############################################################################ # SSL Configuration details ############################################################################ [sslConfig] * Set SSL for communications on Splunk back-end under this stanza name. * NOTE: To set SSL (eg HTTPS) for Splunk Web and the browser, use web.conf. * Follow this stanza name with any number of the following attribute/value pairs. * If you do not specify an entry for each attribute, Splunk will use the default value. enableSplunkdSSL = true|false * Enables/disables SSL on the splunkd management port (8089) and KV store port (8191). * Defaults to true. * Note: Running splunkd without SSL is not generally recommended. * Distributed search will often perform better with SSL enabled. useClientSSLCompression = true|false * Turns on HTTP client compression. * Server-side compression is turned on by default; setting this on the client side enables compression between server and client. * Enabling this potentially gives you much faster distributed searches across multiple Splunk instances. * Defaults to true. useSplunkdClientSSLCompression = true|false * Controls whether SSL compression would be used when splunkd is acting as an HTTP client, usually during certificate exchange, bundle replication, remote calls etc. * NOTE: this setting is effective if, and only if, useClientSSLCompression is set to true * NOTE: splunkd is not involved in data transfer in distributed search, the search in a separate process is. * Defaults to true. sslVersions = <versions_list> * Comma-separated list of SSL versions to support * The versions available are "ssl2", "ssl3", "tls1.0", "tls1.1", and "tls1.2" * The special version "*" selects all supported versions. The version "tls" selects all versions tls1.0 or newer * If a version is prefixed with "-" it is removed from the list * When configured in FIPS mode ssl2 and ssl3 are always disabled regardless of this configuration * Defaults to "*,-ssl2". (anything newer than SSLv2) supportSSLV3Only = true|false * DEPRECATED. SSLv2 is now always disabled by default. The exact set of SSL versions allowed is now configurable via the "sslVersions" setting above sslVerifyServerCert = true|false * Used by distributed search: when making a search request to another server in the search cluster. * Used by distributed deployment clients: when polling a deployment server. * If this is set to true, you should make sure that the server that is being connected to is a valid one (authenticated). Both the common name and the alternate name of the server are then checked for a match if they are specified in this configuration file. A certificiate is considered verified if either is matched. * Default is false. sslCommonNameToCheck = <commonName> * If this value is set, and 'sslVerifyServerCert' is set to true, splunkd will limit most outbound HTTPS connections to hosts which use a cert with this common name. * 'sslCommonNameList' is a multivalue extension of this setting, certs which match 'sslCommonNameList' or 'sslCommonNameToCheck' will be accepted. * The most important scenario is distributed search. * This feature does not work with the deployment server and client communication over SSL. * Optional. Defaults to no common name checking. sslCommonNameList = <commonName1>, <commonName2>, ... * If this value is set, and 'sslVerifyServerCert' is set to true, splunkd will limit most outbound HTTPS connections to hosts which use a cert with one of the listed common names. * The most important scenario is distributed search. * Optional. Defaults to no common name checking. sslAltNameToCheck = <alternateName1>, <alternateName2>, ... * If this value is set, and 'sslVerifyServerCert' is set to true, splunkd will also be willing to verify certificates which have a so-called "Subject Alternate Name" that matches any of the alternate names in this list. * Subject Alternate Names are effectively extended descriptive fields in SSL certs beyond the commonName. A common practice for HTTPS certs is to use these values to store additional valid hostnames or domains where the cert should be considered valid. * Accepts a comma-separated list of Subject Alternate Names to consider valid. * Items in this list are never validated against the SSL Common Name. * This feature does not work with the deployment server and client communication over SSL. * Optional. Defaults to no alternate name checking requireClientCert = true|false * Requires that any HTTPS client that connects to splunkd internal HTTPS server has a certificate that was signed by our CA (certificate authority). * Used by distributed search: Splunk indexing instances must be authenticated to connect to another splunk indexing instance. * Used by distributed deployment: the deployment server requires that deployment clients are authenticated before allowing them to poll for new configurations/applications. * If true, a client can connect ONLY if a certificate created by our certificate authority was used on that client. * Default is false. cipherSuite = <cipher suite string> * If set, Splunk uses the specified cipher string for the HTTP server. * If not set, Splunk uses the default cipher string provided by OpenSSL. This is used to ensure that the server does not accept connections using weak encryption protocols. ecdhCurveName = <string> * ECDH curve to use for ECDH key negotiation * We only support named curves specified by their SHORT name. * The list of valid named curves by their short/long names can be obtained by executing this command: $SPLUNK_HOME/bin/splunk cmd openssl ecparam -list_curves * Default is empty string. sslKeysfile = <filename> * Server certificate file. * Certificates are auto-generated by splunkd upon starting Splunk. * You may replace the default cert with your own PEM format file. * Certs are stored in caPath (see below). * Default is server.pem. sslKeysfilePassword = <password> * Server certificate password. * Default is password. caCertFile = <filename> * Public key of the signing authority. * Default is cacert.pem. dhFile = <filename> * PEM format Diffie-Hellman parameter file name. * DH group size should be no less than 2048bits. * This file is required in order to enable any Diffie-Hellman ciphers. caPath = <path> * Path where all these certs are stored. * Default is $SPLUNK_HOME/etc/auth. certCreateScript = <script name> * Creation script for generating certs on startup of Splunk. sendStrictTransportSecurityHeader = true|false * If set to true, the REST interface will send a "Strict-Transport-Security" header with all responses to requests made over SSL. * This can help avoid a client being tricked later by a Man-In-The-Middle attack to accept a non-SSL request. However, this requires a commitment that no non-SSL web hosts will ever be run on this hostname on any port. For example, if splunkweb is in default non-SSL mode this can break the ability of browser to connect to it. Enable with caution. * Defaults to false allowSslCompression = true|false * If set to true, the server will allow clients to negotiate SSL-layer data compression. * Defaults to true. allowSslRenegotiation = true|false * In the SSL protocol, a client may request renegotiation of the connection settings from time to time. * Setting this to false causes the server to reject all renegotiation attempts, breaking the connection. This limits the amount of CPU a single TCP connection can use, but it can cause connectivity problems especially for long-lived connections. * Defaults to true.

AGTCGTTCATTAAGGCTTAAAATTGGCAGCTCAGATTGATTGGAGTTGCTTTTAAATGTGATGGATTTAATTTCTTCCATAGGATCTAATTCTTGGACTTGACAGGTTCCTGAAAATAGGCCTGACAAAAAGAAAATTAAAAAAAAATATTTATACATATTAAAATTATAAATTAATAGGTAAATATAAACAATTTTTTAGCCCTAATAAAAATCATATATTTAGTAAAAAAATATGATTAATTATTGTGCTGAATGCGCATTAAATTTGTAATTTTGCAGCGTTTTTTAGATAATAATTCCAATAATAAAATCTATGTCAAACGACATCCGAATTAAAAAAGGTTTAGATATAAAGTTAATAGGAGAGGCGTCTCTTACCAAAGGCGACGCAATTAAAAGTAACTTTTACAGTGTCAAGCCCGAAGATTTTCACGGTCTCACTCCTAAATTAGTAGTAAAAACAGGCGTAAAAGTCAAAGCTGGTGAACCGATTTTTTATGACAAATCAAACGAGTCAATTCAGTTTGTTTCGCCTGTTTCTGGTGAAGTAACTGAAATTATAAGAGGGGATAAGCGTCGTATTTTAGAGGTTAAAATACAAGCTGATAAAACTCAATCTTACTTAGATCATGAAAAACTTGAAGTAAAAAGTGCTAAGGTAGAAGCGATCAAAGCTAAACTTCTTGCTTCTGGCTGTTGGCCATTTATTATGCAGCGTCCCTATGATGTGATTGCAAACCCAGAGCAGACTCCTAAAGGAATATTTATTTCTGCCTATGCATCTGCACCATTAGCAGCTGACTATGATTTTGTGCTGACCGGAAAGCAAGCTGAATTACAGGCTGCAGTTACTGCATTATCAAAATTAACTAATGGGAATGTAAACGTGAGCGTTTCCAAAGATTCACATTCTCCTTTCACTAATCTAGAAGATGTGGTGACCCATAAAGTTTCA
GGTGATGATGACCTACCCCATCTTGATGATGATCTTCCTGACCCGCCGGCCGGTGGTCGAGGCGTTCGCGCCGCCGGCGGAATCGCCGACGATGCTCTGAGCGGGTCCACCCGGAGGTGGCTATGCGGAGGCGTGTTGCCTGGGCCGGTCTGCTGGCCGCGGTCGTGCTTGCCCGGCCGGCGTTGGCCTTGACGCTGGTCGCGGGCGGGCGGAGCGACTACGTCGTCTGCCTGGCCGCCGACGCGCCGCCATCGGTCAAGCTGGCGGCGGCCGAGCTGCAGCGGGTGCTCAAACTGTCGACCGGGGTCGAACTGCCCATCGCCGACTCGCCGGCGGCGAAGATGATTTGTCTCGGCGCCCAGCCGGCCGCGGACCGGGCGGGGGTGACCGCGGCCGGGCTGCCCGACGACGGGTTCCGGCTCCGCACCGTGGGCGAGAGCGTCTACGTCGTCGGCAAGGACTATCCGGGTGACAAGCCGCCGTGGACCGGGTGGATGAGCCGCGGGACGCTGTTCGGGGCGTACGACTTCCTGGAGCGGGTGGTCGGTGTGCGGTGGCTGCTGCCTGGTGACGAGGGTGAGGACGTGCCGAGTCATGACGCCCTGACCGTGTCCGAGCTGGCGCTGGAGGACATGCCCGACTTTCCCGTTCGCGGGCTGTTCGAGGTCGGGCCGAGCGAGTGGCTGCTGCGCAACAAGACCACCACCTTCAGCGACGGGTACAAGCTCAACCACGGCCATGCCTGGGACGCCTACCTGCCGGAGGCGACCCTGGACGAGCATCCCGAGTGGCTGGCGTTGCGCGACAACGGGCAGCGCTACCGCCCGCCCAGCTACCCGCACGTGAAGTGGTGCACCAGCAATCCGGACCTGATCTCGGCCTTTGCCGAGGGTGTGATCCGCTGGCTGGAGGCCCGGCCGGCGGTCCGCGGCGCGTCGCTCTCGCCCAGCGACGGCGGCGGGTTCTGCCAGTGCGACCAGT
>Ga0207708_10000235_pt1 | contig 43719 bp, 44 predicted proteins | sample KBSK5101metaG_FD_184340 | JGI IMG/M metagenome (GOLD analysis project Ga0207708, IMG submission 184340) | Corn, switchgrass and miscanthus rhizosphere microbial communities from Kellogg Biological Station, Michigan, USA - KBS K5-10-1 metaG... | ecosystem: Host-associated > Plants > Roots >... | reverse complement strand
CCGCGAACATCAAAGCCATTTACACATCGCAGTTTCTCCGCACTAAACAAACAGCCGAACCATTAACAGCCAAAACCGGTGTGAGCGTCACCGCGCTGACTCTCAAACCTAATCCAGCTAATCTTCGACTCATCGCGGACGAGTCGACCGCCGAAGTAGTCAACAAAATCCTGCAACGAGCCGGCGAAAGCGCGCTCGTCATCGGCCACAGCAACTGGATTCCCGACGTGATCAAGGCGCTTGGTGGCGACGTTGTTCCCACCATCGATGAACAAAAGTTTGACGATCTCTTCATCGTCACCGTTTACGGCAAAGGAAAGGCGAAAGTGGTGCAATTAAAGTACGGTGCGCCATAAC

Yes, I have looked through that and tried a few things but nothing works. Why would I need to change anything from the default anyway? Which of those options do you think I need to change to fix this?